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Tri Lakshana

By Amarasiri Weeraratne
Courtesy : Vesak Lipi
The Three Characteristics of Existence

In the Anguttara Nikaya 111. 134, the Buddha teaches as follows:"Whether Perfect Ones appear in the world or not, it still remains a firm condition, an immutable fact, and fixed law that all formations (sankharas) are impermanent, that they are subject to suffering, and that every thing is without and Ego."

These three characteristics of Anitya, Dukkha and Anatma, are the salient features of sentient existence. In the Buddha-Dharma these are called the "Trilakshana" or The Three Cardinal Features of Life.

Annitya:
Everything that undergoes change, is impermanent and unstable. There is the process of arising, reaching a peak, and passing away. The transitory nature of life is recognised in all religions and philosophies. It was the materialist Omar Khayyam, who wrote:-
"Each morn a thousand roses brings you say, Yes, but where goes the rose of yesterday? And that same summer which brings the rose, Shall take Jamshid and Kaikhobad away."
Even the priceless inventories of ancient time are gradually wearing away.

Our own bodies too undergo change and lead to the inevitable decay and death. Thus we see that impermanence is the first cardinal feature of life. The Buddha says that, what is not stable is not worth clinging to, and is not worthy of our attachment. The glory of Greece is no more, and the grandeur of Rome is relegated to the limbo of the forgotten past. It is so with all things in this world. Truly as Thomas Gray said "The paths of the glory lead but to the grave". The Buddha points out the unsatisfactory nature of life, and tells us that's its first characteristics is transiency. He advocates the cultivation of the qualities of non-attachment and dispassion to this phantom show that we all call life. His doctrine is one which leads to non-attachment (viragaya), and disgust or dissatisfaction (nibbidyaya) with the fleeting vicsisitudes of life. Nirvana is not a heaven up in the sky with its unspeakable boredom of eternal life and eternal happiness, but it is a state of happiness that comes with the eradication of greed, ill-will, and ignorance. The person grounded in virtue (sila) who trades the Noble Eightfold-Path can transcend the impermanence, and the unsatisfactory nature of life, and attain the enduring bliss of Nirvana.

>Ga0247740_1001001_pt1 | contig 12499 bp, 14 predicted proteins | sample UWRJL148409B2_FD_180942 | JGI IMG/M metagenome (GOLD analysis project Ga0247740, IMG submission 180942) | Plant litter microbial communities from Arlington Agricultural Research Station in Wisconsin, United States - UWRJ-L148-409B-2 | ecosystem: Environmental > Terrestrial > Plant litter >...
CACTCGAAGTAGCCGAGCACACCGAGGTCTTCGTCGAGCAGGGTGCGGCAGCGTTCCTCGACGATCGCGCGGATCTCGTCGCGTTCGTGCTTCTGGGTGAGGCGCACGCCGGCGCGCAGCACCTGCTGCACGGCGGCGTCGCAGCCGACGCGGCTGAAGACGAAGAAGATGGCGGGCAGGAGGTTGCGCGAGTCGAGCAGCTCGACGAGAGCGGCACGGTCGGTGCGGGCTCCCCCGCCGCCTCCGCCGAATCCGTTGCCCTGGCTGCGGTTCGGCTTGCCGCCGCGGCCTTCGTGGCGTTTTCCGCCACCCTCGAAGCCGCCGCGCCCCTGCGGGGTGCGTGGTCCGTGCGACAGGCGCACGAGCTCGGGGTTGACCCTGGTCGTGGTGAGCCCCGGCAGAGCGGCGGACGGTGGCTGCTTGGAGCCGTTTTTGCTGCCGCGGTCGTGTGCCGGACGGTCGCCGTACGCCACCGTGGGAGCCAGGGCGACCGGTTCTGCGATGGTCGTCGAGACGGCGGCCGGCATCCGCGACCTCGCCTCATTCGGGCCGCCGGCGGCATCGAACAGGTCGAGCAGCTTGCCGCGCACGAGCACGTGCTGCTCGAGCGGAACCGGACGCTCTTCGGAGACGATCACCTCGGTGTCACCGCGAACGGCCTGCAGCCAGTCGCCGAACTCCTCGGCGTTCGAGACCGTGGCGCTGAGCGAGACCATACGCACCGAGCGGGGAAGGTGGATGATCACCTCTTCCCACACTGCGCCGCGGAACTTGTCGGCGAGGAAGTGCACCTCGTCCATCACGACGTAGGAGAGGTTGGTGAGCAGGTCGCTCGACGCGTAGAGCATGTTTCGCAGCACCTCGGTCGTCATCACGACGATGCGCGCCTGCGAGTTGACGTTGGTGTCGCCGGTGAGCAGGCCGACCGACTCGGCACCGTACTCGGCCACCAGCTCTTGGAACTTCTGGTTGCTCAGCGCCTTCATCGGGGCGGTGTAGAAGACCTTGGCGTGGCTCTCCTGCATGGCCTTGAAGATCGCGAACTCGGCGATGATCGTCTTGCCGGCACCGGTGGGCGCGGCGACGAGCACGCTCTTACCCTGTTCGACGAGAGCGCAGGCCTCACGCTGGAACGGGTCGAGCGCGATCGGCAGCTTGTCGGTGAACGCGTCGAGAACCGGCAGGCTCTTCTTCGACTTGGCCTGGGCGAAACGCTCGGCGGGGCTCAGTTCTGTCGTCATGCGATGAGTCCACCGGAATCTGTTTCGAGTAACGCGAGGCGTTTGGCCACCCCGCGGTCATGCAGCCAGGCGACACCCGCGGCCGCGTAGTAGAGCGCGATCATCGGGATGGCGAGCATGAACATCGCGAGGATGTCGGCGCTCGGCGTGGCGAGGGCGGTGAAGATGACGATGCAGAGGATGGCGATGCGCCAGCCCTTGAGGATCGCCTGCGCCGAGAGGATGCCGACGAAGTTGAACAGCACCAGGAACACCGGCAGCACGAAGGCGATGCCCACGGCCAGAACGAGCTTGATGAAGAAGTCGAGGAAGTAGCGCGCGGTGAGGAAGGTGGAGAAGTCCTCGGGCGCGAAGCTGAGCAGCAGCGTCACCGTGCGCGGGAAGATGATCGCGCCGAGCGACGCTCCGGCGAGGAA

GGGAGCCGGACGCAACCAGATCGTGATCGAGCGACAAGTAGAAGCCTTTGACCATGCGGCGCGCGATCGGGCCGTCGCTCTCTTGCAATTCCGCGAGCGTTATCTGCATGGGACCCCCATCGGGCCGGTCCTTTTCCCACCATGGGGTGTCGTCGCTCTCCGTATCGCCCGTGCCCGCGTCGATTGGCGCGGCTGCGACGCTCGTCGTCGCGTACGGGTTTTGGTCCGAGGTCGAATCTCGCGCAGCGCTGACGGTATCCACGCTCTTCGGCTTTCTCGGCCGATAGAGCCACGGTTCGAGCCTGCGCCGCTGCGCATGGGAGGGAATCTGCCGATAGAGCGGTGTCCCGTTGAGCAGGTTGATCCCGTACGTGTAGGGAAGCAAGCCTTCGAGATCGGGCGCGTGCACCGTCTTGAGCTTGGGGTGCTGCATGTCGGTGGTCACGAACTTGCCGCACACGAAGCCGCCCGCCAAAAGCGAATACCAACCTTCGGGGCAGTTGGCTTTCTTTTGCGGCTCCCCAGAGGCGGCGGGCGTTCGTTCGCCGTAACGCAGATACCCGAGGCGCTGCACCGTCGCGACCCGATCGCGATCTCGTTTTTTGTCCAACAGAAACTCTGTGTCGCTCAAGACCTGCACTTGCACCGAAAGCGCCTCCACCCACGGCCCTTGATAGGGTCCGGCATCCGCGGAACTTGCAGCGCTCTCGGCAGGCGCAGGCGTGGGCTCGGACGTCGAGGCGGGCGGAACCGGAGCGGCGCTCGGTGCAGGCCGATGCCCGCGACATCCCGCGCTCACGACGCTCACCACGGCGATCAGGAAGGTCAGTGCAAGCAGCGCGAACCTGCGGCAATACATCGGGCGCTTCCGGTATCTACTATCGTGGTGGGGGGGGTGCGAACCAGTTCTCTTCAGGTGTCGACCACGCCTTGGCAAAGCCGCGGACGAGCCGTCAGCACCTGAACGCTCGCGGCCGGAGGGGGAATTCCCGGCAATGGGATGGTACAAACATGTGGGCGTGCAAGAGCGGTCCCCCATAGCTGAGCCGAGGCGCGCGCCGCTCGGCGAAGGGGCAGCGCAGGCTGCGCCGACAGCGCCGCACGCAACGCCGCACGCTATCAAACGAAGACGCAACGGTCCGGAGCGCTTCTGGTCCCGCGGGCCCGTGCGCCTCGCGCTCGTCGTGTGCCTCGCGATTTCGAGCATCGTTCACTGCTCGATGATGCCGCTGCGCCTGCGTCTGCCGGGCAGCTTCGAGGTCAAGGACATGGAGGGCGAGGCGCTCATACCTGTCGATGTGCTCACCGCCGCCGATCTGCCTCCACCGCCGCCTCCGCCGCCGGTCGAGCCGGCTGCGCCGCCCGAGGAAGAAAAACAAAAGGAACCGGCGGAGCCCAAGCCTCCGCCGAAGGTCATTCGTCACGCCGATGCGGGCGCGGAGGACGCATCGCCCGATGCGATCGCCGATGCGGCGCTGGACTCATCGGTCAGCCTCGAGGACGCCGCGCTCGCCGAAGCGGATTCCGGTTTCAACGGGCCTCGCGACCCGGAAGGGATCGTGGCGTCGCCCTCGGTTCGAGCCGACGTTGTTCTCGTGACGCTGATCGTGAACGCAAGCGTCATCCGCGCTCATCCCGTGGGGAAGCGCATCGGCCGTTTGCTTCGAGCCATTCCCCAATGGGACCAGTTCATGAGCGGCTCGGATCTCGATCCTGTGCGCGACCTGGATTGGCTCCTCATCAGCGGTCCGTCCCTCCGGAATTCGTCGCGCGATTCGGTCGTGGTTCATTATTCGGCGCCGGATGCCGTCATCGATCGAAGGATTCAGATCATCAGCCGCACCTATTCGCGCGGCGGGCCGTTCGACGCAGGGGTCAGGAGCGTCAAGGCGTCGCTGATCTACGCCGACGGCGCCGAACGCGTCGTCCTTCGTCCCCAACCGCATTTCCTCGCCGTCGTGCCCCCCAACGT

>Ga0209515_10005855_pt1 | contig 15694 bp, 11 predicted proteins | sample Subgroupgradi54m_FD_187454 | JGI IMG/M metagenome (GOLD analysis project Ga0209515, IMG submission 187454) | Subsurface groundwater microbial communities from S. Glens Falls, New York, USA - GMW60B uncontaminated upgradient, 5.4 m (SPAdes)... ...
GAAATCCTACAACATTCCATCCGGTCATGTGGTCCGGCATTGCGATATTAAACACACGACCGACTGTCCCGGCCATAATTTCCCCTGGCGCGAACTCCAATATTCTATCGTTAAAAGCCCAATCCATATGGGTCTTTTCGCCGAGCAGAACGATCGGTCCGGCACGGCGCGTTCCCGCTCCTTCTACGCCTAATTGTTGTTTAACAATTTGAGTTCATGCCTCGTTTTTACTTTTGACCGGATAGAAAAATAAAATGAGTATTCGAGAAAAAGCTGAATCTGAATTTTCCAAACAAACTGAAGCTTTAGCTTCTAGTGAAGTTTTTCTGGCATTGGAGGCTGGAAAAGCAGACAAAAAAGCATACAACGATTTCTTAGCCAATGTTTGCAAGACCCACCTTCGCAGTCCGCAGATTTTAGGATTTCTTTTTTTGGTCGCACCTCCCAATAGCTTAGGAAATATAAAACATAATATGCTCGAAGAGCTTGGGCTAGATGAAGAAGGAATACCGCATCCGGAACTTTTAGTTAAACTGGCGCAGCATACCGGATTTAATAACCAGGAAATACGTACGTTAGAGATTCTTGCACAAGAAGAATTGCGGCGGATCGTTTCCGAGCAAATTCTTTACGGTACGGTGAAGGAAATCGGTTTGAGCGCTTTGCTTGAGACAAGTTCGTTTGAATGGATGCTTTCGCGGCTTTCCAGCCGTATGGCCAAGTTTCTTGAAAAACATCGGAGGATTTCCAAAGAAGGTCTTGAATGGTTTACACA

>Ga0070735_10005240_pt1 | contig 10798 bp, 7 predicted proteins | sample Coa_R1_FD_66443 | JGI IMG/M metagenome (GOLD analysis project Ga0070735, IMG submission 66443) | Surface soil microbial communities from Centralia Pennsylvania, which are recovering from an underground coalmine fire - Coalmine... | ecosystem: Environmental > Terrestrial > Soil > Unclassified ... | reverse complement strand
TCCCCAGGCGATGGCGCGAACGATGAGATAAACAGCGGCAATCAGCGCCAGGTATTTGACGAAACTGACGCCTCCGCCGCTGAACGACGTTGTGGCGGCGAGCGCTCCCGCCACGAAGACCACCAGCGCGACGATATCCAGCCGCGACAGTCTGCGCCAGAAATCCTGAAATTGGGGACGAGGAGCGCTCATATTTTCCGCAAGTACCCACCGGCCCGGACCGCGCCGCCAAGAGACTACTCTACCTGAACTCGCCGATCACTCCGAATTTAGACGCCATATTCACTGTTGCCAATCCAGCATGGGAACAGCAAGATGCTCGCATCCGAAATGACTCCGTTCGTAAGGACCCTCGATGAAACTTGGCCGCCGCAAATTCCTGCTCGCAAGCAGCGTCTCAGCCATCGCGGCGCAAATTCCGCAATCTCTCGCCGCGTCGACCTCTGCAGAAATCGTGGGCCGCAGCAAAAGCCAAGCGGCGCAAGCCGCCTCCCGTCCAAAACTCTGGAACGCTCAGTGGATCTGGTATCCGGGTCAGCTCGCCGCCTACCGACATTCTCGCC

Parents suffer when their children fall ill, but when they recover the parents are happy. But is there any guarantee that the child will not fall ill again? It is so with all things. A Latin author said "Eheu fugaces labuntur anni". Alas! the fleeting years slip away, and we with them". Therefore the first cardinal feature of life and all things therein is its instability or Anityata. It is this instability that makes Dukka or the unsatisfactory nature of life bearable. Otherwise human beings would die of boredom with what we call pleasure, and the agony of what constitutes suffering. How long can we revel in seeking satisfaction with this process of change, decay, and death? Surely, when one realises with intuitive wisdom that comes from Vidharshana meditation, that all things are transcient, he will get disgusted with this process of mutability. That disgust will pave the way for progess towards Nirvana. Therefore it is said in verse 287 of the Dhammapada.

"That all things rise and cease to be, when with wisdom one does see, fed up with ill, he will be trading the way to purity."

In Pali:- Sabbe sanhara anicca ti Yada pannaya passati Atha nibbhindati dukkhe Esa maggo visudhiya"

Dukkha:
Dukkha means suffering, orthe unsatisfactory nature of life. Etymologically du meand "difficult or unpleasant." Kha stands for to bear. Thus Dukkha connotes difficult to bear and what is unpleasant, to be born of life's difficulties and sorrow from the slightest irritations, boredom, frusrtations, to actual ganger mental and physical pain. To be able to comprehend dukkha fully, one must be able to take into consideration the entire process of perpetual wandering in Sansara, the long chain of rebirths, and not merely one single-life-time which may sometimes not be very painful. On the other hand, no right thinking man who who sees the vast process of suffering around him in this world can be happy and unmoved by it even though he may not be having a bad quota of suffering due to his good kamma in the past.

The problem of suffering is universally recognised. It has grappled the attention of thinkers, theologicians and religionists in all climes and ages. In the words of a Hebrew prophet, "Man is born to trouble as sparks fly upwards." It was the celebrated Greek poet Homer who said, "For men on earth it's better not to be born at all, or being born to pass through the gates of Hades with all speed." Socrates the sage of Greece, remarked that, if the troubles of men were to be reshuffled and distributed, each man would be content with his own quota, and would not like to share that of another. So much steeped and ingrained in suffering is the world. Contd>

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